Have you ever been disappointed by an Oscar-winning movie and then be amazed by a film that didn’t even get nominated? The same situation can be applied here. The PageSpeed Insights tool is like the Academy of Motion Picture Arts: it evaluates a website in accordance with general criteria for the average websites. The scores are subjective and don’t mirror the true experience a user has while loading your website. PageSpeed Insights results are not a rating of the actual speed of your website, but rather a rating based on a set of rules that Google believes are most relevant to page speed and performance.
Also, the PageSpeed Insights tool doesn’t take into consideration an important factor, such as caching. Properly done, it shortens the page load time, because such data like the site logo, scripts and stylesheets have been cached, i.e. downloaded previously. Therefore, the first page view will take longer than a subsequent one, so a single page load time on its own doesn’t reflect the average experience of your visitors.
Every developer knows that some background events and processes that are slow have nothing to do with the actual user experience. However, the PageSpeed Insights tool evaluates these processes as well and includes those results in the final website grade which is not correct either.
To back up our words with an example we inserted the URL of the Kenworth.com website into the PageSpeed Insights tool. The world-famous truck manufacturer with a seamless website user experience and a great amount of daily traffic. Let’s see what grades it got:
Although the website is considered fast with the mobile and desktop speeds being less than 3 seconds, the scores are 66 and 21 for the mobile and desktop respectively. A little bit of a discrepancy, don’t you think?
If your scores are lower than you thought they’d be it doesn’t mean that you should switch to another software provider immediately. The PageSpeed Insights tool provides you with guidelines which you could follow or not. Remember that web crawlers don’t see your scores, they track how the visitors tend to behave while on your website. The website with low PSI scores can have high loading time and vise versa. Don’t bother chasing those 100/100 perfect grades, it’s a waste of your time.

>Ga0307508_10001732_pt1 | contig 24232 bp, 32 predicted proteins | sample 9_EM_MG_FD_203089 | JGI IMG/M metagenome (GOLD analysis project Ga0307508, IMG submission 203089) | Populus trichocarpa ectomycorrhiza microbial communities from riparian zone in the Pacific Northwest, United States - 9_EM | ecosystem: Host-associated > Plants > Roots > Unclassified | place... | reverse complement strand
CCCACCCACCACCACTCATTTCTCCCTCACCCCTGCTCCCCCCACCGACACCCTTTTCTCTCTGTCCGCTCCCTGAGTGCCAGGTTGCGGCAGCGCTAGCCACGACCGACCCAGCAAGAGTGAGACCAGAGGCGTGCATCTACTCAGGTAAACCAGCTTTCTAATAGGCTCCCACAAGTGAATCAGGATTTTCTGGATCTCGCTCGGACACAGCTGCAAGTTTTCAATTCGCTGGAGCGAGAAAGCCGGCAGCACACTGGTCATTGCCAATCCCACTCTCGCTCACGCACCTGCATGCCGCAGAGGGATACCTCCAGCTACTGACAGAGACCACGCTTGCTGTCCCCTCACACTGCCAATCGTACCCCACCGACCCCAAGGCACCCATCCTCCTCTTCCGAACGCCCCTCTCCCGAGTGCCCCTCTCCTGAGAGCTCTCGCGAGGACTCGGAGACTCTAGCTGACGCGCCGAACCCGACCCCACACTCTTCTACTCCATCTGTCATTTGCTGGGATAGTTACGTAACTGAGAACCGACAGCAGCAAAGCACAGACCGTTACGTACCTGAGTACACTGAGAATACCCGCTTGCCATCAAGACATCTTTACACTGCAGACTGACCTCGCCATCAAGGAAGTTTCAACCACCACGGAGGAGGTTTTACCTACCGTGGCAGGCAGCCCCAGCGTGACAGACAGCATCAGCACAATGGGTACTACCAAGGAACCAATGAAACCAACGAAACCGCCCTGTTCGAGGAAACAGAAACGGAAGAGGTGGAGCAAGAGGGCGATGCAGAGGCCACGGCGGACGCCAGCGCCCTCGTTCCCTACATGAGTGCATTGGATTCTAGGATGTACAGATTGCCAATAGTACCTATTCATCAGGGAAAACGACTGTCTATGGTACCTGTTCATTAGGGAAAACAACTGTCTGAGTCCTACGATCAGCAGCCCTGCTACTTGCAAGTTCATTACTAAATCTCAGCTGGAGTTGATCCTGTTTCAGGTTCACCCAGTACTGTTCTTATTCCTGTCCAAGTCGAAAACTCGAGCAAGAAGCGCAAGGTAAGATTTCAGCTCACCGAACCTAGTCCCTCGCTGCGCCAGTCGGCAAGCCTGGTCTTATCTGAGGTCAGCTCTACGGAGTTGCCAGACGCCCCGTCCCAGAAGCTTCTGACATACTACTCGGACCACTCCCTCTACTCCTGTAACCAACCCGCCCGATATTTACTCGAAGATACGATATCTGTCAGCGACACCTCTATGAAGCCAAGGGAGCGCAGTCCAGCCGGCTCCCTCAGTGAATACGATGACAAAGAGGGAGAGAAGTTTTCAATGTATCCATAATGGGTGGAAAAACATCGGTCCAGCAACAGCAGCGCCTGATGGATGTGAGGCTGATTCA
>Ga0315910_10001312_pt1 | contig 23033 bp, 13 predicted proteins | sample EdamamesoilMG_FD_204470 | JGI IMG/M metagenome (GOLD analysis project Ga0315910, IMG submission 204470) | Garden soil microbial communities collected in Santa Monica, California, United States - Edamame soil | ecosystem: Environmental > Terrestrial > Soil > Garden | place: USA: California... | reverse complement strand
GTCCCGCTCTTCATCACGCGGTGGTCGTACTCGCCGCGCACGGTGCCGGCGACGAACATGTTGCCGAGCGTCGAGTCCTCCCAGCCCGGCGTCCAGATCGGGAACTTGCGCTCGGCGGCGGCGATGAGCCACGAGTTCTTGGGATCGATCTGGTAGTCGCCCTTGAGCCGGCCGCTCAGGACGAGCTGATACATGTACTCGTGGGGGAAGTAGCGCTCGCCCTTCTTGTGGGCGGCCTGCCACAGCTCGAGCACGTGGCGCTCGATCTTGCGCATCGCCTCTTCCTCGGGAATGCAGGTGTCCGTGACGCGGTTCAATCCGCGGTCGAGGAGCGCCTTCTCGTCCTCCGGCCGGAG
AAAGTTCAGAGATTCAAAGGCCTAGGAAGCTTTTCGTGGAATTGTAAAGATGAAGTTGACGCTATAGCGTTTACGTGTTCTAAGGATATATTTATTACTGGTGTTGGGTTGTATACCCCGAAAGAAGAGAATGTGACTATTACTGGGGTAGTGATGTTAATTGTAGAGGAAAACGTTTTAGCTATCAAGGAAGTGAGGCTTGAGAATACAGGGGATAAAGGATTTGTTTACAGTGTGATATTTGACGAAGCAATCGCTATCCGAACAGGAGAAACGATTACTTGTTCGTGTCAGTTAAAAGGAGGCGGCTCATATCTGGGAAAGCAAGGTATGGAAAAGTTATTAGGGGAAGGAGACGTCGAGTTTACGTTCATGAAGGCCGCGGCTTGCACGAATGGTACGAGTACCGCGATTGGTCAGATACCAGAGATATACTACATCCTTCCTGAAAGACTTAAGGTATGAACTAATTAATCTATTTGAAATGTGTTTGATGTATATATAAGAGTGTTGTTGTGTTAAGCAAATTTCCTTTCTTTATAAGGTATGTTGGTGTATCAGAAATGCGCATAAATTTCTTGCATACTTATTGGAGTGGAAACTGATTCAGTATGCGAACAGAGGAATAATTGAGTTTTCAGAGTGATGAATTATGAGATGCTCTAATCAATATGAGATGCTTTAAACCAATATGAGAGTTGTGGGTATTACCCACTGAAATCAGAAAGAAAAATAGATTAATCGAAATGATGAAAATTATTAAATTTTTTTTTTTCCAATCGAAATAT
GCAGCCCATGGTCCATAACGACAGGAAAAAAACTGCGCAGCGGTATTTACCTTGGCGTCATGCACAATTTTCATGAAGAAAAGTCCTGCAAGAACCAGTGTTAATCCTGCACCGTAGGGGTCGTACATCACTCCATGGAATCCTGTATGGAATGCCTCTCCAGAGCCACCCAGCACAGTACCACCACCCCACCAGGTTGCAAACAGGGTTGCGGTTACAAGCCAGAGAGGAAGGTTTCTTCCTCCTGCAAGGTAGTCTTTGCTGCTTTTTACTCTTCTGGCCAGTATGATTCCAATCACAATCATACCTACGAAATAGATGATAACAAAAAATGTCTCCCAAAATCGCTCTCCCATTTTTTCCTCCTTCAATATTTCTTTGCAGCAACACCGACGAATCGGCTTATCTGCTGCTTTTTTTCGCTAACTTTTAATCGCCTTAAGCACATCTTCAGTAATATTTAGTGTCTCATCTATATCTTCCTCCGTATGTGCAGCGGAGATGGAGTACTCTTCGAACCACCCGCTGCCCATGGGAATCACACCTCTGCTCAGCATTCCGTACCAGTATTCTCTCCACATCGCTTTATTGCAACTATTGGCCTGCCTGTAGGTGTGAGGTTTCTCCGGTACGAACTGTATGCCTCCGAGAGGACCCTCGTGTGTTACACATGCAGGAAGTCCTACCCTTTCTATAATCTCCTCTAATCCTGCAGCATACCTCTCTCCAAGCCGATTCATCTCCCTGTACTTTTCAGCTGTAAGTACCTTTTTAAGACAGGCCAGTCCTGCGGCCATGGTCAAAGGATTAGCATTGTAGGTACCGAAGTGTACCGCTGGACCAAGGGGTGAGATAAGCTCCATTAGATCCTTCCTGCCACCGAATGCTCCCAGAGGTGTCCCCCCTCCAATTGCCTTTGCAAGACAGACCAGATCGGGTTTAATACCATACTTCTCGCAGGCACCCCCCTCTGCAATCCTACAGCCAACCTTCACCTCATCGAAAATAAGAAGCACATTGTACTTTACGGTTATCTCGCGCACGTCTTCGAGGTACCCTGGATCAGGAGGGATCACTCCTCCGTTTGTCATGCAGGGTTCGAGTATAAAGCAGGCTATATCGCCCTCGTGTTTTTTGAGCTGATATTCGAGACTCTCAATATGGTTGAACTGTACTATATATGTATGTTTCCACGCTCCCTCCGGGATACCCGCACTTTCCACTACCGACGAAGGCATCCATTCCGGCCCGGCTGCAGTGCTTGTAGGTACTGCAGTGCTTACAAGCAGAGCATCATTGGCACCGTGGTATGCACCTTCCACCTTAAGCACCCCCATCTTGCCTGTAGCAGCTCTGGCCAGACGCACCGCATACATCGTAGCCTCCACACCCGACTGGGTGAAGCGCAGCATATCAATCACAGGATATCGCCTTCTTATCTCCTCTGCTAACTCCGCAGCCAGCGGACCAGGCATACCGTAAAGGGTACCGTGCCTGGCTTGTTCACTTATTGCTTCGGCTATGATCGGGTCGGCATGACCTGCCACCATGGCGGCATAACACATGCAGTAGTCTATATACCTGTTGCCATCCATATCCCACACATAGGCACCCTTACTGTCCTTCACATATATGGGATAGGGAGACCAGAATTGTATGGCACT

Autoxloo examines the performance of our dealer websites using both the Google PageSpeed Insights and the Pingdom Website Speed Test. We get the data from two sources, compare, and analyze them from a dealer website user’s perspective. We check the main pages – Home, Inventory and Vehicle Details according to the following characteristics: the load time, performance grade and speed on mobile and desktop versions. After getting the results we advise our customers on what can be done in order to improve the speed and the performance of their dealer websites.
The site speed is important, but Google PageSpeed Insights can’t provide you with the complete picture, because this site doesn’t take into account all of the factors that add up to a seamless user experience. Google even admits this. On the screenshot above you can see the following sentence: “Although the page could be more optimized it is probably unnecessary.” So they acknowledge that those scores don’t objectively grade the website speed and actual user experience and those recommendations they give are more generalized, and not specific.